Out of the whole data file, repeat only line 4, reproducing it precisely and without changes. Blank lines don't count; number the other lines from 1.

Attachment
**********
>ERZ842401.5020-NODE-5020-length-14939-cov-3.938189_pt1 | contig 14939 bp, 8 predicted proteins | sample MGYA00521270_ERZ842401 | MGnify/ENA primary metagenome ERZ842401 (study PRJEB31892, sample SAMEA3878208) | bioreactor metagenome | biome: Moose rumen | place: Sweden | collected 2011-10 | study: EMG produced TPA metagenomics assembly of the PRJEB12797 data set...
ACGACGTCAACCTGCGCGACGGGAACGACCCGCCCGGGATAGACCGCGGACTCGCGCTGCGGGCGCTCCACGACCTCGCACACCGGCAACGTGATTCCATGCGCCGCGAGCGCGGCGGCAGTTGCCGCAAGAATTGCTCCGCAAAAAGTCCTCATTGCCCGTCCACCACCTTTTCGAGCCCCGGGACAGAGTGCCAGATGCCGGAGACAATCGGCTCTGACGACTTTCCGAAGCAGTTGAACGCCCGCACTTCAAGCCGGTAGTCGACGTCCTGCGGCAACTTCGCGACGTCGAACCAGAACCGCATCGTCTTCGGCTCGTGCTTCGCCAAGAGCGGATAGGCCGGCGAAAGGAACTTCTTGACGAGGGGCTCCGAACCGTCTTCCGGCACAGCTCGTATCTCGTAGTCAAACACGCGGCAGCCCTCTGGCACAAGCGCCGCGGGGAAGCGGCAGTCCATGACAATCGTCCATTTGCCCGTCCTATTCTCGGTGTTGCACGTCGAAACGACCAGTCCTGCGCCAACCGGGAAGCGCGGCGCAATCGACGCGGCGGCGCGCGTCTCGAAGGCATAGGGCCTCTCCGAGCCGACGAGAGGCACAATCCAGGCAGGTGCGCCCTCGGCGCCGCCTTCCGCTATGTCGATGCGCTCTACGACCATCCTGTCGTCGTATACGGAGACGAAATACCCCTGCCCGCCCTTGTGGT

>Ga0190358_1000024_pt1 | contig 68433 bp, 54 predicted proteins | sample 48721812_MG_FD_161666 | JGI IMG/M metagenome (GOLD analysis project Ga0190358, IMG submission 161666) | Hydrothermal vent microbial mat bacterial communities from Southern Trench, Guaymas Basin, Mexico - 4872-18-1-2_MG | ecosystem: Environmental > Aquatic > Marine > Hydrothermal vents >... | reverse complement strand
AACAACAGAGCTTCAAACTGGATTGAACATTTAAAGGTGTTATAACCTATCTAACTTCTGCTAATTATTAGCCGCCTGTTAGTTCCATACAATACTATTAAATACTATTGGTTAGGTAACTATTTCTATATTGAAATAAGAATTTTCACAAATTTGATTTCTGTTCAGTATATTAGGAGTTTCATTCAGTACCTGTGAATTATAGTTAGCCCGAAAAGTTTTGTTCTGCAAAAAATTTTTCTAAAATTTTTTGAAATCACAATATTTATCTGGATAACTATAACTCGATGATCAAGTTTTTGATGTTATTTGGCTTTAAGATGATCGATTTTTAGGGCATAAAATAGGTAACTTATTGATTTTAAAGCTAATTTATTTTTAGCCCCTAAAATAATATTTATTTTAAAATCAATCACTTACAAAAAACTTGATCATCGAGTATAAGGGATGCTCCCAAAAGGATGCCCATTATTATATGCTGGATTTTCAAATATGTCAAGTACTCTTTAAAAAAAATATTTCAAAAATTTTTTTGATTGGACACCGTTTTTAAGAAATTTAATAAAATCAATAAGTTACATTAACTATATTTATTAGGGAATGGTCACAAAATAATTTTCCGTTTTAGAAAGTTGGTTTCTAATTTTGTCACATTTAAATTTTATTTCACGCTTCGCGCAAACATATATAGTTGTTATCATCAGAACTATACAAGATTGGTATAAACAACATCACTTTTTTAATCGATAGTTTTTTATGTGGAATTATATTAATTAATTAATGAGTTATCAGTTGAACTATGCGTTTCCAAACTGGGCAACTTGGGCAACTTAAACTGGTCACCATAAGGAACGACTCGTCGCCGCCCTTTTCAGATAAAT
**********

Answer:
AACAACAGAGCTTCAAACTGGATTGAACATTTAAAGGTGTTATAACCTATCTAACTTCTGCTAATTATTAGCCGCCTGTTAGTTCCATACAATACTATTAAATACTATTGGTTAGGTAACTATTTCTATATTGAAATAAGAATTTTCACAAATTTGATTTCTGTTCAGTATATTAGGAGTTTCATTCAGTACCTGTGAATTATAGTTAGCCCGAAAAGTTTTGTTCTGCAAAAAATTTTTCTAAAATTTTTTGAAATCACAATATTTATCTGGATAACTATAACTCGATGATCAAGTTTTTGATGTTATTTGGCTTTAAGATGATCGATTTTTAGGGCATAAAATAGGTAACTTATTGATTTTAAAGCTAATTTATTTTTAGCCCCTAAAATAATATTTATTTTAAAATCAATCACTTACAAAAAACTTGATCATCGAGTATAAGGGATGCTCCCAAAAGGATGCCCATTATTATATGCTGGATTTTCAAATATGTCAAGTACTCTTTAAAAAAAATATTTCAAAAATTTTTTTGATTGGACACCGTTTTTAAGAAATTTAATAAAATCAATAAGTTACATTAACTATATTTATTAGGGAATGGTCACAAAATAATTTTCCGTTTTAGAAAGTTGGTTTCTAATTTTGTCACATTTAAATTTTATTTCACGCTTCGCGCAAACATATATAGTTGTTATCATCAGAACTATACAAGATTGGTATAAACAACATCACTTTTTTAATCGATAGTTTTTTATGTGGAATTATATTAATTAATTAATGAGTTATCAGTTGAACTATGCGTTTCCAAACTGGGCAACTTGGGCAACTTAAACTGGTCACCATAAGGAACGACTCGTCGCCGCCCTTTTCAGATAAAT